TAMRA took away the tax advantages of overfunding life insurance policies to encourage people to utilize them as estate and retirement planning tools. MECs promote similar usage by retaining their original policies’ tax-free death benefit and tax-differed cash accumulation.

Estate Planning 

MECs still deliver a lump sum tax-free death benefit to your family after you die, making them an excellent foundation for estate planning. Furthermore, the cash value of MEC death benefits typically earn higher interest rates than similar investment methods like CDs or money market accounts.

MECs only make sense as estate planning tools for people with enough money to survive their remaining years without accessing their cash surrender value. As long as you fully intend to use an MEC to leave money behind for your beneficiaries, taxable distributions, and penalties don’t apply to your situation.

Retirement Planning 

MECs are considered single-premium life insurance policies because the funds get added in one lump sum or a series of large payments, allowing cash to accrue rapidly. Further, they fail the 7 pay test in the first year.

Even though distributed funds become taxable as income, you could still use them to help carry you through retirement. This alternative retirement plan would not make as much sense for individuals under 59½, as they would incur additional penalties for each withdrawal.

Speak to a financial advisor to see if your MEC could function as a proper retirement strategy. Generally speaking, most people looking to replace income later in life prove better off investing in more conventional accounts like a 401(k) or permanent life insurance retirement plan (LIRP).

Advantages of a Modified Endowment Contract 

Even though TAMRA ended the exploitation of whole life insurance policies by implementing LIFO and withdrawal penalties, policies converted to MECs still offer some advantages to their clientele.

Death Benefit Tax Exemption 

MECs still deliver your death benefit to your beneficiaries completely tax-free. Therefore, you can intentionally overfund your account to guarantee your family’s security, given you have enough cash to see you through retirement. Just don’t change your mind later and start withdrawing funds for personal use, as this would undermine the sole tax-free benefit MECs provide.


Patrons can easily access funds in their MEC accounts when necessary, as these endowments allow greater liquidity than money invested in other areas like real estate or stocks. As long as policyholders understand the extra taxes and penalties involved, MEC money movement could offer some use as an emergency account during retirement. 

Holder for Large Sums of Money 

While MECs lose many of the benefits offered by whole life insurance policies, they still function as a safe storage place for large sums of money. In this regard, you might think of an MEC similarly to purchasing a savings bond or investing in a college fund for your next of kin. Separating your finances based on their intended purposes ensures safe storage and delivery for your beneficiaries.

Disadvantages of a Modified Endowment Contract 

While MECs offer limited advantages, they present numerous drawbacks that should deter most policyholders from overfunding their seven pay threshold.

Policy Loans Treated as Income 

Traditionally, the IRS will not tax loans against an active life insurance account’s cash value. Once your plan transfers to an MEC, funds withdrawn from growth in your account become subject to tax as ordinary income, meaning you’ll owe taxes regardless of when or how you pull from accrued interest on your cash surrender value.

Loss of FIFO 

Arguably, the most significant consequence of a life insurance policy taking on MEC status comes from losing first-in-first-out taxation. FIFO allows members to defer paying taxes on cash value growth until they access more than the premiums they have paid into their policy. Once your policy becomes an MEC, LIFO practices permanently apply, requiring taxes upfront with each withdrawal of interest and dividends.

Tax Penalties on Withdrawals Before 59 1/2 

People under 59½ cannot withdraw from their MEC without incurring an additional 10% penalty. Once you age beyond 59½, these penalties no longer apply, but you will still owe LIFO taxes. Essentially, no one can withdraw from a MEC without incurring some form of taxation, penalty, or both.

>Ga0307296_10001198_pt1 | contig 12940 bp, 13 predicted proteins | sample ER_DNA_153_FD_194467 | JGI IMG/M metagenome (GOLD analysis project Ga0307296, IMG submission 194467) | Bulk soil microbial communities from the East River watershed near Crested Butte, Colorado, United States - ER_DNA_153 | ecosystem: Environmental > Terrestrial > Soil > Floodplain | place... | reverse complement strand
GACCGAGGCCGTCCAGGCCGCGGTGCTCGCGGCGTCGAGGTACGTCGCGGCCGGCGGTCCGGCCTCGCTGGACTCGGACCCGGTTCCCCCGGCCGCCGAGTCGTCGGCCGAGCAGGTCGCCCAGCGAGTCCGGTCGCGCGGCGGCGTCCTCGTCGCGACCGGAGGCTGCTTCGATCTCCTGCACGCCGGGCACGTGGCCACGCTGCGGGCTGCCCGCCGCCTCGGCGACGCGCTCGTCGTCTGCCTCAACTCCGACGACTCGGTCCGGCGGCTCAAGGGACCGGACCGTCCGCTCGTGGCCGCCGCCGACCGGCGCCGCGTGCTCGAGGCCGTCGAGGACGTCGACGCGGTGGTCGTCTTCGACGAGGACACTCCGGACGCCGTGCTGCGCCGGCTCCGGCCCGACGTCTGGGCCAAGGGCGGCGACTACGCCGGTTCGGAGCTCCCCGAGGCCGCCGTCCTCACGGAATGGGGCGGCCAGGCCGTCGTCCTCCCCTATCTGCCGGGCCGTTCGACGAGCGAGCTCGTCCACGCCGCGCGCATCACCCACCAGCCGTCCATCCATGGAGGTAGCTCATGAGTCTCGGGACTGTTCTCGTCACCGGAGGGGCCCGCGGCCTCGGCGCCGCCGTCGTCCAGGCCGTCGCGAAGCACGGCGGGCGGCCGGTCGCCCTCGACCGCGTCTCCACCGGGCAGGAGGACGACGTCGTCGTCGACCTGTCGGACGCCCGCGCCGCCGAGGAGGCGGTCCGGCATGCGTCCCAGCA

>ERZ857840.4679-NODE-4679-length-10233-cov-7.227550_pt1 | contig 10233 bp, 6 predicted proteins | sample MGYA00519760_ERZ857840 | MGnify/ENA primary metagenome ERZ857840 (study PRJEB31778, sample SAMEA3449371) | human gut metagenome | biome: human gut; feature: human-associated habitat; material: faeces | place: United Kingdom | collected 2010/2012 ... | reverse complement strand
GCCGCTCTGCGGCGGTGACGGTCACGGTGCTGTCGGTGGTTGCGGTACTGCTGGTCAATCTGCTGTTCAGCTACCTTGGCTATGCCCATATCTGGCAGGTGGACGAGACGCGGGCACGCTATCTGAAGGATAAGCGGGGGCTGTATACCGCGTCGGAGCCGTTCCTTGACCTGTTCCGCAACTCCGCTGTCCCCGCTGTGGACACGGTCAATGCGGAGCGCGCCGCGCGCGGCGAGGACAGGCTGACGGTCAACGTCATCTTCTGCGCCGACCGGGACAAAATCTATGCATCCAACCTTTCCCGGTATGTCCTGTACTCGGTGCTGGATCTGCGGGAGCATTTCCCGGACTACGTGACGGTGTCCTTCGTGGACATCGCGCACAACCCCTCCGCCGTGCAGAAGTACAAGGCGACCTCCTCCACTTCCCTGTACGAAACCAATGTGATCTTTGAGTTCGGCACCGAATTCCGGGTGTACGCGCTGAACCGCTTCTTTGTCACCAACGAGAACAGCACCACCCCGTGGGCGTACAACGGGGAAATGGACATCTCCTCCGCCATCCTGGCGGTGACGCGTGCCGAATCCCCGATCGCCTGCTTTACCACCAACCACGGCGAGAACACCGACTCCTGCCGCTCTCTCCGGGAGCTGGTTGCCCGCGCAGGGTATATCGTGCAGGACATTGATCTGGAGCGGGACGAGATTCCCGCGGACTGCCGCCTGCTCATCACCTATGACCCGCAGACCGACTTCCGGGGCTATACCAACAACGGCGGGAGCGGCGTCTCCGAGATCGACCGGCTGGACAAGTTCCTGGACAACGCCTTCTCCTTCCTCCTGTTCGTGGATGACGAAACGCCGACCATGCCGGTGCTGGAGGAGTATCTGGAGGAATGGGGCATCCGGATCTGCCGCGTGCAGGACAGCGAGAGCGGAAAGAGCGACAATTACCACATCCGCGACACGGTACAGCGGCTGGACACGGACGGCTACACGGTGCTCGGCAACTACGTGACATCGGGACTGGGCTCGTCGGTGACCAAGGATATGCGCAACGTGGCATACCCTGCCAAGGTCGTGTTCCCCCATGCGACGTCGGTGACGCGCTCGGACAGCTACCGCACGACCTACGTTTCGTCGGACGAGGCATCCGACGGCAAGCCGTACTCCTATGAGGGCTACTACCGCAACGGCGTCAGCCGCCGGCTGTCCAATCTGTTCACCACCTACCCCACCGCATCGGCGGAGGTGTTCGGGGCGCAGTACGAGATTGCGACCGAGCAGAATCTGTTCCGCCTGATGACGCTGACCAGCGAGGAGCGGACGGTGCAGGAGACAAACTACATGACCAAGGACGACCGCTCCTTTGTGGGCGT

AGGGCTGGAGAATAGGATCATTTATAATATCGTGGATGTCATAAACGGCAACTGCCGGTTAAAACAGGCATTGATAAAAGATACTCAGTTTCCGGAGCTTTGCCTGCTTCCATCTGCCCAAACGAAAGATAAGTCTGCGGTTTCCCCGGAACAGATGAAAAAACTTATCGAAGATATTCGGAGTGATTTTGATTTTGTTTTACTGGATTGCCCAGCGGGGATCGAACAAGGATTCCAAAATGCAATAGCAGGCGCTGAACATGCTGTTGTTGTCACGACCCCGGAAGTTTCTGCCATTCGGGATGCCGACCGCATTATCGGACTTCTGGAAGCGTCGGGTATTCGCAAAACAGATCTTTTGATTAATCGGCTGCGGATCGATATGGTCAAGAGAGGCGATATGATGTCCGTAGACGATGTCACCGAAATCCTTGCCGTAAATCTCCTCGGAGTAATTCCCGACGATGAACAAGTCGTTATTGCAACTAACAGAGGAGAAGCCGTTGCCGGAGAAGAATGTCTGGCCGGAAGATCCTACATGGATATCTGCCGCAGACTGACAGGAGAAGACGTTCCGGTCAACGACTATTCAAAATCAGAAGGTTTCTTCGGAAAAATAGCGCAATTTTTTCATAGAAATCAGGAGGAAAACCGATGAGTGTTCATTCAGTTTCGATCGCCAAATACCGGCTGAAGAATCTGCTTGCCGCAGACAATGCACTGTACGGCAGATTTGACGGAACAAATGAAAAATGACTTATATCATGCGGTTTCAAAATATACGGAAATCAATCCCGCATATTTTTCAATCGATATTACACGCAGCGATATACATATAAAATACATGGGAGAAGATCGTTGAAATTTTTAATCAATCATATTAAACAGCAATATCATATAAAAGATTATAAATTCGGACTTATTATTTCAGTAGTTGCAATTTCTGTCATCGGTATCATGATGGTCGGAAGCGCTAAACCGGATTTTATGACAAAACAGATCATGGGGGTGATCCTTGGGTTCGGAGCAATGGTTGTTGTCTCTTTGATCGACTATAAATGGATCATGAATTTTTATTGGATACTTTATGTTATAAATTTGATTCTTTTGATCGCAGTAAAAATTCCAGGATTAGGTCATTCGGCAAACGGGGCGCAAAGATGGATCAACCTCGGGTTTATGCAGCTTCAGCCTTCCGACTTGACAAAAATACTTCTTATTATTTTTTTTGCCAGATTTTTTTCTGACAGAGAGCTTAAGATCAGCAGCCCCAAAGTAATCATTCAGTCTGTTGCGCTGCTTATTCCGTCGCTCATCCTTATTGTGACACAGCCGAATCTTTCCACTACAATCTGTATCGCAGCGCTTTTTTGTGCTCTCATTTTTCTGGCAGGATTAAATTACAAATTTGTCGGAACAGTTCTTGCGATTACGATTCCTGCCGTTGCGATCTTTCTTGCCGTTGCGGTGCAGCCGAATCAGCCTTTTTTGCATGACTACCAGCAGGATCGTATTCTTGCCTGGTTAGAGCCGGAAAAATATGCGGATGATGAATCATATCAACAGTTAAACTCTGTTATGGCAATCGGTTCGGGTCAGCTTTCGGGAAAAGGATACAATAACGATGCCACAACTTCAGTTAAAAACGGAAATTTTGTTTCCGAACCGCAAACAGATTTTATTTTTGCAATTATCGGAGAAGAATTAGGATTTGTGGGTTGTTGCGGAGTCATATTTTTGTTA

How to Avoid a Modified Endowment Contract 

To prevent your cash value policy from turning into an MEC, adhere to the following guidelines:

  • Be Mindful of Premiums:  If life insurance premium payments exceed their MEC limit at any point during the first seven years, you trigger MEC designation. For example, if your MEC limit is $1,000 annually, and you pay $1,500 in year four of your policy, it will permanently shift to an MEC.
  • Select a Non-MEC Policy: Plans without a cash value feature, such as term life insurance policies, do not risk MEC classification.
  • Consider Paid-up Policies: Paid-up additions riders (PUAs) structured into whole life insurance policies give customers more flexibility to maximize cash value before triggering MEC designation.
  • Understand Tax Implications:  Failing to understand your deferred and exempted tax benefits and the consequences of abusing them, intentionally or accidentally, could lead you to stumble into MEC territory.
  • Avoid Overfunding Your Policy Beyond the Seven-Pay Threshold:  Though your insurance provider will give you fair warning, failing the seven-pay test risks MEC designation.   

Consider Multiple Insurance Policies 

As of 2023, the IRS does not regulate how many life insurance policies a person can have. If your insurance company allows multiple plans, you can contribute large sums to the cash value of two or more policies. However, only some insurers will allow this, and no provider will ever insure your life for more than its worth.  

Reversing a Modified Endowment Contract 

You cannot reverse an MEC once your policy officially changes over, though you will have opportunities to walk back activity to avoid this policy conversion. The insurance agent monitoring your account will know your MEC limits and warn you should you edge close to the line or overfund your account. Before alerting the IRS, your insurance provider will allow you to refund an overpayment to keep your original status.

You can also authorize your insurer to process the payment and notify the IRS of the MEC violation, meaning you ultimately decide whether or not you lose your life insurance to an MEC. Just remember that once you let this happen, you can never change it back.

Final Thoughts 

Determine your financial goals and intentions behind whole life insurance before deciding on a plan. Once you secure a policy, check with your insurance carrier to confirm it will pass the annual seven-pay test. Doing so will avoid MEC designation and allow you to maximize your policy’s cash value benefits.

Modified endowment contracts resemble other retirement funds like IRAs or qualified annuity contracts more closely than whole life insurance. If your policy becomes an MEC, you can still deliver your family their inheritance through a tax-free death benefit. Therefore, MEC status may not affect people with enough capital to survive retirement without withdrawing from their endowment’s cash value.